Formats for the expressions DAY, MONTH, YEAR or DATE can be altered with a prefix.





Date, day, month, and year according to the current system settings.

{LDAY} = Monday


Day, month and year are always entered in double figures. Single digit results are displayed with a zero before them.

{NYEAR} = 13


Shows the first three letters of a month name.

{AMONTH} = Dec

Modify basic date

The basic date can be changed by any number of increments.


{<Basic date>[<Increment 1>] … [<Increment n>]}

Reference date

To specify date values which differ from the current date (basic date), a reference date can be specified as an increment.


<Basic date>[<Reference date>]

All values from Illustration "Basic date - possible values" can be used as the basic date. A random date can be entered as the reference date which should be used for the calculation. A buffer can also be read out.

In this example, a three character month name is written to the input field using the reference date 11.Aug 2007

Syntax: {AMONTH[11.Aug 2007]}

Result: Aug

Example - dynamic date

The date value 10.12.2013 is written to the buffer Date. The day is read from this date value and entered into an input field.

Syntax: {Day[{B[Date]}]}

Result: 10

Reference date - Day

Adding or subtracting increments

Days, months or years can be added or subtracted from the basic date. Any number of these increments can be added to the syntax.

The syntax of an increment is structured as follows:



Operator: + or -

Number: Number which is added or subtracted


  • D or T for days

  • W or A for working days

  • M for months

  • Y or J for years

Units must be entered sequentially in descending order, e.g. J, M, T.

The current date in this example is 15/04/2010. In the following table, dynamic date values are created using this date as a starting point. The option English (Great Britain) in the Format tab must be selected in the Microsoft Windows® System settings under Start->Control Panel->Regional and Language Options.

Example - dynamic date expressions




Thursday, 15 April 2010






Thursday, 06 May 2010






Sunday, 04 April 2010


01/07/2010 (The first day of the next quarter)


01/05/2010 (The first day of the next trimester)


01/07/2010 (The first day of the next half year)

National holidays

To calculate working days, Tosca requires information on the national holidays in the particular country. There are set and changeable public holidays.

The changeable (Christian) holidays are set on the date of Easter Sunday. This date can be determined until the year 8202 by using a formula.

The Gregorian calendar is the standard for calculating public holidays. The holiday rule currently valid in Austria is used as a basic setting.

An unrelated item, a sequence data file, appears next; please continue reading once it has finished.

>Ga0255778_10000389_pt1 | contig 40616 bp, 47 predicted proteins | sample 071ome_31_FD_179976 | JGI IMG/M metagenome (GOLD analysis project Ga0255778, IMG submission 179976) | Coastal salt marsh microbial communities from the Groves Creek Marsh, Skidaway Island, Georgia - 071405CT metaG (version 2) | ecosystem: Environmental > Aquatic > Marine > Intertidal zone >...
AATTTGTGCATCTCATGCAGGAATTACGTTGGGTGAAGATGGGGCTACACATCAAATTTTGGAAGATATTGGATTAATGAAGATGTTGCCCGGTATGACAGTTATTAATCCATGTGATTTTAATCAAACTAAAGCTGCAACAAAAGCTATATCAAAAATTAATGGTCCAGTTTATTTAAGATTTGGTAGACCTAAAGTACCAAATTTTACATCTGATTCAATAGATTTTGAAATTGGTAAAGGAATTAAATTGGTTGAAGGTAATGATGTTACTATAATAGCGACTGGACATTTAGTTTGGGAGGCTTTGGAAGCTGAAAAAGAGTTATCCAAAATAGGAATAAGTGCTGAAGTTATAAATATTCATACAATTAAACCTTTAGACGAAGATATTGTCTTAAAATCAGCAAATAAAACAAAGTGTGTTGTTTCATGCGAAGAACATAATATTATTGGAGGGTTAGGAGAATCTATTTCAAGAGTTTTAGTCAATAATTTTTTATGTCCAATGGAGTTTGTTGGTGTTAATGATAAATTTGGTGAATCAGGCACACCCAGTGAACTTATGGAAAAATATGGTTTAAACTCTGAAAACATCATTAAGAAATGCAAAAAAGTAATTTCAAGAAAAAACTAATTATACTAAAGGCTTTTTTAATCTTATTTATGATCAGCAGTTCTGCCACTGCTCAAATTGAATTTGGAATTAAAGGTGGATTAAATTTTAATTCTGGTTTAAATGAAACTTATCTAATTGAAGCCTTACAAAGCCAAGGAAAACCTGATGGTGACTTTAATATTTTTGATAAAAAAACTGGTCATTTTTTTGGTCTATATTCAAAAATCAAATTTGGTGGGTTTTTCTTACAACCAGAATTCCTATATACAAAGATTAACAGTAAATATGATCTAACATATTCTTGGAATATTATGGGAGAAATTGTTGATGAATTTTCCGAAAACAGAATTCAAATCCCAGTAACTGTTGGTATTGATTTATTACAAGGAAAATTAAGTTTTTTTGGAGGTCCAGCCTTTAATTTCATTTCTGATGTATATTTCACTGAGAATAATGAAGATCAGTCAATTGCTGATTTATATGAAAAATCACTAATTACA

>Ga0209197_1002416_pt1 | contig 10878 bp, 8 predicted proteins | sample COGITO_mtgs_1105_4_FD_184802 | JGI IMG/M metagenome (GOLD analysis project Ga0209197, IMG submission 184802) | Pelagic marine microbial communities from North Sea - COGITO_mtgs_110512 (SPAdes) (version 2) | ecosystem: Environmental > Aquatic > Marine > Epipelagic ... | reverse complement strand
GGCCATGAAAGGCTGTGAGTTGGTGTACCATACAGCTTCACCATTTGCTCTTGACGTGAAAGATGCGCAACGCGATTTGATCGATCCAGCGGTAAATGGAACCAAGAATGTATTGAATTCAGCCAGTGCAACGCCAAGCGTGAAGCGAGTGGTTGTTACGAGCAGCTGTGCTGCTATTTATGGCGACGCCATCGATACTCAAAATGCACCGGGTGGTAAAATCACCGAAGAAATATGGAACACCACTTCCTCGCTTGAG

National holidays can be freely defined in the Settings dialog (see chapter "Settings - Special Dates").

Time expressions

Expressions for the current date and time can be used. The date and time format matches the definition in the system settings under Start->Control Panel->Regional and Language Options - Formats tab.

The following expressions can be used:




{Time} or {Zeit}

The current time of day in short format.


{Hour} or {Stunde}

The current hour.



The current minute.


{Second} or {Sekunde}

The current second.



Random time in short format.


The format can be changed for the expressions {Hour}, {Minute}, {Second} or {Time} by using a prefix.





Hours, minutes and seconds are always outputted as two-digit numbers. Results with one-digit receive a leading 0 digit.

{NMinute} = 07


The current time is outputted as an extended time format.

{LTime} = 11:28:57

Translating values

If dialogs are available in different languages, the different values can be translated. The basis for the translation is a simple Excel worksheet, where a column is created for each required language.

This function must be activated via the setting Enable Translation Mode.

Structure in Excel

  1. Specify the required languages in the first line of each column. You can use any number of columns (languages).

  2. In the following lines, enter the values in the corresponding languages.

Example for an Excel worksheet

  1. Configure the translation settings in the Settingsdialog (see chapter "Settings - Translation").

    The names of the languages must match the column names in the Excel worksheet.

Usage in TestCases

To use a value from the Excel worksheet, the following syntax is used:



The expression to be translated is specified as <Value>.

Translation of values in a TestCase

Expressions with more than one translation

If there are expressions with more than one possible translation, the correct translation can be selected using an additional column in the Excel worksheet. Define the name of the new column in the Settings dialog as the value of the setting Message Column (see chapter "Settings - Translation").